The Impact of Oil-and-Gas Consolidation on Litigation

The Impact of Oil-and-Gas Consolidation on Litigation

With last week’s announcement of the largest oil-and-gas merger in years, ExxonMobil’s $60 billion acquisition of Pioneer Natural Resources, yet another wave of consolidation of oil-and-gas operators is upon us.  Earlier this year, Chevron acquired PDC Energy Inc. in a merger valued at $6.3 billion.  And just last week, Civitas Resources—itself the product of four oil-and-gas operators—announced an acquisition of Permian Basin assets worth $2.1 billion.  Of course, this follows significant M&A activity over the last several years.  

And more may be on the way.  The Wall Street Journal has reported on Chevron’s recent interest in Occidental, and Kimmeridge Oil & Gas’s July 2023 white paper advocates for more consolidation by public oil-and-gas companies.  

What does consolidation mean for litigation?  

Setting aside the substantive issues specific to deal agreements and particular fact patterns, as well as securities strike suits, oil-and-gas companies in the diligence period for mergers or significant asset acquisitions or divestitures should bear in mind a few things with respect to threatened or active litigation:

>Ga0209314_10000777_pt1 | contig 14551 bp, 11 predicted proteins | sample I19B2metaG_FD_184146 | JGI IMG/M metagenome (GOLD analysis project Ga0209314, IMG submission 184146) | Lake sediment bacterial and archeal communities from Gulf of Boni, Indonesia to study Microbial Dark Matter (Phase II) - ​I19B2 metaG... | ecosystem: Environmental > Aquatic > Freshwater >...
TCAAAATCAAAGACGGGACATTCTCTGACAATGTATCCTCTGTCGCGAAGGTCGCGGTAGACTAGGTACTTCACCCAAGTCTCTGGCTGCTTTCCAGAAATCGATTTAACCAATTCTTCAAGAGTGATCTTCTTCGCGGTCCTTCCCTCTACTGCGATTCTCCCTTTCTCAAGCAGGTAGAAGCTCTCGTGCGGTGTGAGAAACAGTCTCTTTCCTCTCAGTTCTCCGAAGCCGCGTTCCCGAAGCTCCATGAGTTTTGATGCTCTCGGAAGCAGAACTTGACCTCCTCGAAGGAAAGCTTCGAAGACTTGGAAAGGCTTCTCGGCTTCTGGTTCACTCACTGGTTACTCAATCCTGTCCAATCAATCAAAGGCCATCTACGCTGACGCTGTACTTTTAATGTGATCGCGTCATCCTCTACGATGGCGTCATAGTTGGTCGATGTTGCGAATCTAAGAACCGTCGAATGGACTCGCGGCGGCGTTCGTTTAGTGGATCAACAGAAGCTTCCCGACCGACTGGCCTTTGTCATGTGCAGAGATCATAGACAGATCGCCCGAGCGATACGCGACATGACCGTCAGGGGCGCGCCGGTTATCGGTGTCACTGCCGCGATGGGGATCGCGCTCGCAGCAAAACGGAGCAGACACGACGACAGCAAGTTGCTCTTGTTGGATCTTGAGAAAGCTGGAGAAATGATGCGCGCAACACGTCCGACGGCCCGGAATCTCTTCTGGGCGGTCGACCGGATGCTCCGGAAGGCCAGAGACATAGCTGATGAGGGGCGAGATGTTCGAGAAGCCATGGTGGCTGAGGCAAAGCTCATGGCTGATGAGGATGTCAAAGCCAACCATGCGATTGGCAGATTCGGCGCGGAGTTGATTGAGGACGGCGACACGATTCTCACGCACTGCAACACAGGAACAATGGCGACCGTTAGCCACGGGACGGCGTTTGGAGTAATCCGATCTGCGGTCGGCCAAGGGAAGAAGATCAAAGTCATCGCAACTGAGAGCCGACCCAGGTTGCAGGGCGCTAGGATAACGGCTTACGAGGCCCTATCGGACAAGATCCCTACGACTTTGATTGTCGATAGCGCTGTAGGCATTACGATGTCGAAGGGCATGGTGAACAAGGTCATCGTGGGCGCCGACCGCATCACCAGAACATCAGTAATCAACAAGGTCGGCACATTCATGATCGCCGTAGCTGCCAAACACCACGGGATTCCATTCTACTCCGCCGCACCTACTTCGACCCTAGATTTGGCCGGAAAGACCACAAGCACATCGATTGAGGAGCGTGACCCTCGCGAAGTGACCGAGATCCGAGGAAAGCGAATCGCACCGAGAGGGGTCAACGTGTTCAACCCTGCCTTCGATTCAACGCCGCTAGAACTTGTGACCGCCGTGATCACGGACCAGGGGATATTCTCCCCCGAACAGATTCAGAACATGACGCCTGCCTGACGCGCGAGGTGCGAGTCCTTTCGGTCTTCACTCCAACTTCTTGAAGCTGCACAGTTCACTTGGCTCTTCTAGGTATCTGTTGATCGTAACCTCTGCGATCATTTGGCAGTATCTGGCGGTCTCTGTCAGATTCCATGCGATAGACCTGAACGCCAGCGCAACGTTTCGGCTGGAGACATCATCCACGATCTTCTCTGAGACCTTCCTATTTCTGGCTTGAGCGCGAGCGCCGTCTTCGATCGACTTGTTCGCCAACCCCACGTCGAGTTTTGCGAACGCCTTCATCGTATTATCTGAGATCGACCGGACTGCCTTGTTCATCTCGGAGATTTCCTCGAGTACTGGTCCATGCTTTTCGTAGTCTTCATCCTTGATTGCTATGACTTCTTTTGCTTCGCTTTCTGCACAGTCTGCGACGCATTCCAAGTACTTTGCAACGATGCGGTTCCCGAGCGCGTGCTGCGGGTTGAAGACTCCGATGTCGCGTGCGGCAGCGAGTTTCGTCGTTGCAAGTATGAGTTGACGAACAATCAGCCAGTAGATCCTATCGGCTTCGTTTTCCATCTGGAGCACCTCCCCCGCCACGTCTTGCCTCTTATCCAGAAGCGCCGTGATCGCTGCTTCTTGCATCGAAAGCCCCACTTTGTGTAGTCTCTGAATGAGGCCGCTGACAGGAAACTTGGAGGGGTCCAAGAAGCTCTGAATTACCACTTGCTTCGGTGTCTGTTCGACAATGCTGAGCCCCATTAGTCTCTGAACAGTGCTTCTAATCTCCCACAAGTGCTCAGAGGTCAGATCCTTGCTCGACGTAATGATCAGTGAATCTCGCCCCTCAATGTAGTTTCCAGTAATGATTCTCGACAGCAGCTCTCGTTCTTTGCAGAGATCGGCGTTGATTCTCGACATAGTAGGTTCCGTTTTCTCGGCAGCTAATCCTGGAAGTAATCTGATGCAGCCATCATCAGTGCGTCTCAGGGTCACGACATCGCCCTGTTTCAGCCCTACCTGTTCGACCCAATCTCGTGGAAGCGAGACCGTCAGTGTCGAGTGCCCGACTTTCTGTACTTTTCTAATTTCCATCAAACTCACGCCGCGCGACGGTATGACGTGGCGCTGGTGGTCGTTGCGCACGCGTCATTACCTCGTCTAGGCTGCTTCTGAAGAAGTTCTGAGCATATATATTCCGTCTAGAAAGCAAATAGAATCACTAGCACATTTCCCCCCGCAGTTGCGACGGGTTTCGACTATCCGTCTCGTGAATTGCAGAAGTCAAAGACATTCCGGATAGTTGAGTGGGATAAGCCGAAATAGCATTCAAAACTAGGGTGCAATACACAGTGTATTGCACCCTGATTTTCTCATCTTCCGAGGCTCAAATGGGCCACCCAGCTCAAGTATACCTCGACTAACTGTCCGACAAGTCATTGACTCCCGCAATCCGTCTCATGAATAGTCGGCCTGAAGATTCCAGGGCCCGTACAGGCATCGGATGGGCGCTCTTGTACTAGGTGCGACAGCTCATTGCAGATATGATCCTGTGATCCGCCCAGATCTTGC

• Preserve the key documents now.  Even if you arguably don’t yet have a preservation obligation, preserving even for a remotely possible lawsuit ensures you will still have the documents needed to prosecute or defend a claim.
  • Consider collecting documents now.  Depending on transitions between IT systems, emails and other electronic documents may be less accessible after closing.
  • Interview internal witnesses and document custodians.  Operators merge to gain efficiencies, which usually means some kind of reduction of back-office staff and perhaps others.  Interviewing employees with relevant knowledge now not only helps preserve their information—it’s fresher now than it will be in a year and in another job—but you may form a good working relationship that outlasts an employee’s departure.  Former employees are often unwilling to help, forgetful, or some combination of the two.  These interviews are especially important for anyone in a technical or finance role.  If their complex work won’t be easily (and cheaply) understood by other employees or expert witnesses, then interviews should dive as deeply as possible with such employees.  
  • Pursue your factual investigation.  Litigation holds and early collections are the baseline.  But if you lose your witnesses, and the ability to dig into the next level of documents—which you may not have understood as necessary at the preservation or collection stage—you may limit your ability to marshal your best evidence.  Of course, this step will depend on the value of the case, and the client’s appetite to incur early fees.    

Each situation is different, and requires the attention of experienced energy litigators.  

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